•CBT combines cognitive therapy with behavioral therapy.
Identify and challenge their underlying "cognitive distortions" that are believed to be maintaining their symptoms of depression (or anxiety or panic or substance use etc.).
Therapists aim to identify automatic negative thoughts and core beliefs with the use of socratic questioning.
The negative thoughts triad includes themes of: 1) negative self-perception, 2) sees the world as a negative place, and 3) expectation of failure and hardship in the future.
Treatment involves education about their disorder and cognitive distortions, challenging their thoughts, examining the evidence for a belief, and many other techniques.
There are a number of different cognitive distortions and include: jumping to conclusions, overgeneralization, mental filter, discounting the positive, all-or-nothing thinking, magnification, emotional reasoning, labeling, personalization, and blaming. For additional reading on this topic: Cognitive distortions.
Example from Ninja PRITE: after her boyfriend breaks up with her, a patient believes nobody will ever love her (automatic negative thought). Therapist states this cognitive distortion is an “overgeneralization” and is untrue that NOBODY will ever love the patient. Then the patient works to disprove the distortion (test validity).
Identifying and removing unwanted behaviors.
Therapists use various behavioral techniques and "activation" to help improve the patients self-reliance and find new healthy ways to cope.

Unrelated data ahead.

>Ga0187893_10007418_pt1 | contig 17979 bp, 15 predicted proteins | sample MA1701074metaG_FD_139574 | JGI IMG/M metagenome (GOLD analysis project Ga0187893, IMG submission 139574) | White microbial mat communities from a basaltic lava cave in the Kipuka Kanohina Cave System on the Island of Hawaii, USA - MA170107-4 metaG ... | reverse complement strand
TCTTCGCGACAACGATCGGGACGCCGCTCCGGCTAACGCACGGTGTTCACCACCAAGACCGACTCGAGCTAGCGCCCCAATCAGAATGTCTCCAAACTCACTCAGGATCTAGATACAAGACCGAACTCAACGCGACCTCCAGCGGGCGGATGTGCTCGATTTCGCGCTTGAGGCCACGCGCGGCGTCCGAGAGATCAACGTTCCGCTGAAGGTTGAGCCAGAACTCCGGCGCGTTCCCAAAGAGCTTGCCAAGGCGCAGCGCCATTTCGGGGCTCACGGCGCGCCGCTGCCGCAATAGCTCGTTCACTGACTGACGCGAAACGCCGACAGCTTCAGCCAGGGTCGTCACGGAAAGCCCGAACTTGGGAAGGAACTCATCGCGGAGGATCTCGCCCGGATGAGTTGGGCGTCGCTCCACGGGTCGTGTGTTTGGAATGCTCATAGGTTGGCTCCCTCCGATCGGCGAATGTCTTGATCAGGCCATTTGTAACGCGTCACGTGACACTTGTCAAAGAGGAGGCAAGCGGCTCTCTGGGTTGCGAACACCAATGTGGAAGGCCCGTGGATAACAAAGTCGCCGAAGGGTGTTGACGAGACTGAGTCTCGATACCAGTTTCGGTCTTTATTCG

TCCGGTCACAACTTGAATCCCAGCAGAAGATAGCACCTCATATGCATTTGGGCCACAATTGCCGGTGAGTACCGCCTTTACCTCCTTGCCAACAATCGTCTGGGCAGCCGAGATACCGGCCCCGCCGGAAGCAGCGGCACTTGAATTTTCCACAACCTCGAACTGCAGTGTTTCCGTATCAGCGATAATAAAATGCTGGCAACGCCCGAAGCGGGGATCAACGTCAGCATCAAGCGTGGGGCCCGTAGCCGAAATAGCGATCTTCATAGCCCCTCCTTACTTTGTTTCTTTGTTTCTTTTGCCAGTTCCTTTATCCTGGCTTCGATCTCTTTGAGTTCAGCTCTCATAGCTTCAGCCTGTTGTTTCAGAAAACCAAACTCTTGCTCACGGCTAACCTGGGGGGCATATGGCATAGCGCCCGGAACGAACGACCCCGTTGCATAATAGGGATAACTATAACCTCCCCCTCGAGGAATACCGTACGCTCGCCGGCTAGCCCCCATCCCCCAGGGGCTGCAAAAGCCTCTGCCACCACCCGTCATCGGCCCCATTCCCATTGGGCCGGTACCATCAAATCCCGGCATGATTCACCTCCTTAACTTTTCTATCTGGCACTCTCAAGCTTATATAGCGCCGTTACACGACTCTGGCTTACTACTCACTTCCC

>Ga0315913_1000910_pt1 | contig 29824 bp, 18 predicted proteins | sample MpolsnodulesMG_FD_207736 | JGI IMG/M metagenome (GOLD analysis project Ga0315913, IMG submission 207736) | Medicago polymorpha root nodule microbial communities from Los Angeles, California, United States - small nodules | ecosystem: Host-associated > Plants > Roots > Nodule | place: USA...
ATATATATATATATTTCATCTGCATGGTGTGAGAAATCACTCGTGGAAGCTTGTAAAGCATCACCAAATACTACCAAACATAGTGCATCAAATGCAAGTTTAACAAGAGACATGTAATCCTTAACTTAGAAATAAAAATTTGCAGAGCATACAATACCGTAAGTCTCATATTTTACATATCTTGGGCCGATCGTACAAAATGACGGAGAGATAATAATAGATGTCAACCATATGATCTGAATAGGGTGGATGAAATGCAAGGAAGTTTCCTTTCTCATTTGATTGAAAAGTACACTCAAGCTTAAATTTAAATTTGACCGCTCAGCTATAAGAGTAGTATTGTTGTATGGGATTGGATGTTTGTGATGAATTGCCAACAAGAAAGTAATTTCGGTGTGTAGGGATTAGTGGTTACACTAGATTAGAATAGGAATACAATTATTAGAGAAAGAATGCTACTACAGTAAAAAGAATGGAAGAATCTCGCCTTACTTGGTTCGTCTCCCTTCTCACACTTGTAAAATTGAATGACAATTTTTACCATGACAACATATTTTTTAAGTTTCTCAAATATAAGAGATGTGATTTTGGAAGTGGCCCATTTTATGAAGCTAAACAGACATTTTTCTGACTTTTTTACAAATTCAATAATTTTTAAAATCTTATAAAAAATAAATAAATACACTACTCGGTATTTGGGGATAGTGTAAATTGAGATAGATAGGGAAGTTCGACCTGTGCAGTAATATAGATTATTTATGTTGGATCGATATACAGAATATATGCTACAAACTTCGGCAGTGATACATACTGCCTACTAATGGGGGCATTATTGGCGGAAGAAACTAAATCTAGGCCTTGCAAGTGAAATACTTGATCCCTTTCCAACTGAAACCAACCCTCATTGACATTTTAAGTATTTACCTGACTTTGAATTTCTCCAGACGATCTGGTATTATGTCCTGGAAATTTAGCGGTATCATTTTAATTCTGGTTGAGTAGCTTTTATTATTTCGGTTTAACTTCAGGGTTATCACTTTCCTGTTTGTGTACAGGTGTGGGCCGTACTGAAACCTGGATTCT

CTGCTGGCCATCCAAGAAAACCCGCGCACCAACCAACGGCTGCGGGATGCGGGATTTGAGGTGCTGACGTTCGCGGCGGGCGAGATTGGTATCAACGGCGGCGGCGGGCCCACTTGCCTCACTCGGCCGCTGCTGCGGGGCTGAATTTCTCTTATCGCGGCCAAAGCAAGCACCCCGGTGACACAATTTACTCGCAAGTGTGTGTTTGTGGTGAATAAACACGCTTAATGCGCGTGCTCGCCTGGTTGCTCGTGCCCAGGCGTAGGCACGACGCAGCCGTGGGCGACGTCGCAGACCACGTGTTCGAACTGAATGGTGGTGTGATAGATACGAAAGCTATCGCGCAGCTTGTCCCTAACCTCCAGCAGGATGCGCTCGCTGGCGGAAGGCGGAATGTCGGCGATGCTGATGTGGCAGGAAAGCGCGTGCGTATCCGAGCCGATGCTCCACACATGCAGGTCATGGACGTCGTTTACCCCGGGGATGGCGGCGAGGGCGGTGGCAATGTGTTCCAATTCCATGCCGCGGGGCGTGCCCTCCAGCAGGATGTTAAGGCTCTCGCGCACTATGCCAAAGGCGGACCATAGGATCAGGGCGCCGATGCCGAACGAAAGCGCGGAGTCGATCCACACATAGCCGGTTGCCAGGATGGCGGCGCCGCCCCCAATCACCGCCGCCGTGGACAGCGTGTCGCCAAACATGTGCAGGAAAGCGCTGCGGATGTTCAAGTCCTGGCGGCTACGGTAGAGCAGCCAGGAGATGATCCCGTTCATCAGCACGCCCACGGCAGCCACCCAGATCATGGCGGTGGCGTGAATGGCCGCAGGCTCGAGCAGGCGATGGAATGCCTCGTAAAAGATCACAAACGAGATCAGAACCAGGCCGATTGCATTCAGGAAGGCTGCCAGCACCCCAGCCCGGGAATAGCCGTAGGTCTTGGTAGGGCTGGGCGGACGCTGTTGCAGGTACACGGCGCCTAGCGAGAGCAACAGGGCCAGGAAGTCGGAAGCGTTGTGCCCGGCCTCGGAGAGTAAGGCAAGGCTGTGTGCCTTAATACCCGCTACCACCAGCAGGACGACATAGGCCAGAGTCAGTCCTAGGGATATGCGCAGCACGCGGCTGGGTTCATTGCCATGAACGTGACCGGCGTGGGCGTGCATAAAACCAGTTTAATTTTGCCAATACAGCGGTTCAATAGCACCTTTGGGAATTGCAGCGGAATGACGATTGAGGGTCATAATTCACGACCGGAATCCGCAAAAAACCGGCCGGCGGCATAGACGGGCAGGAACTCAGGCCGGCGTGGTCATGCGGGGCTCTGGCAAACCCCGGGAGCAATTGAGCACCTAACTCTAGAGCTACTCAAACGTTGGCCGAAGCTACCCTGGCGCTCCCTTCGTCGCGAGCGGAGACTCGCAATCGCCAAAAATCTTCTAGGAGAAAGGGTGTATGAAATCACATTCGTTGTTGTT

Patients are given homework and assigned activities to achieve goals.
Examples include SMART goals, activity scheduling, and graded task assignment.
SMART goals: specific, measurable, attainable, relevant, time-based.
Activity scheduling: the patient will schedule their day by the hour and they will measure their feeling of accomplishment and pleasure for all activities done during the day.
Graded task assignment: breaking large (seemingly overwhelming tasks) into smaller elements.
INTERPERSONAL THERAPY (IPT)
Developed by Gerald Klerman.
Brief therapy that addresses relationships in the "here and now".
Typically occurs for 16-20 sessions with monthly maintenance sessions afterward as needed.
Primarily used to treat depression.
It is believed that negative interpersonal dynamics contribute to depressive disorders.
In general, the overall goal is to improve interpersonal communication, clarify feelings, and provide reassurance.
Common areas for intervention include discussing unresolved grief, social role disputes and transitions, and interpersonal deficits.
1) Grief: assist healing from unresolved grief by facilitating the grieving process.
2) Social role disputes: helps identify and make a plan of action to solve interpersonal role disputes such as conflict with family members or coworkers.
3) Social role transitions: be able to mourn and accept the loss of an old role such as job loss, getting married, divorce, children moving out, etc.
4) Interpersonal deficits: learn to establish healthy relationships and decrease social isolation.
I hope today's lesson provided a nice overview about different psychotherapeutic options for our patients with depression. Having read this blog post today obviously hasn't given you the tools to start these therapies with your patients but hopefully provided a framework for understanding their theory and applicability. We will discuss other psychotherapeutic techniques in later themes to include supportive psychotherapy, biofeedback, DBT, group therapy and family / couples therapy.
Resources for this post include Mass General Comprehensive Psychiatry and Kaplan and Sadock Synopsis of Psychiatry. I recommend adding at least one of these comprehensive books to your psych library.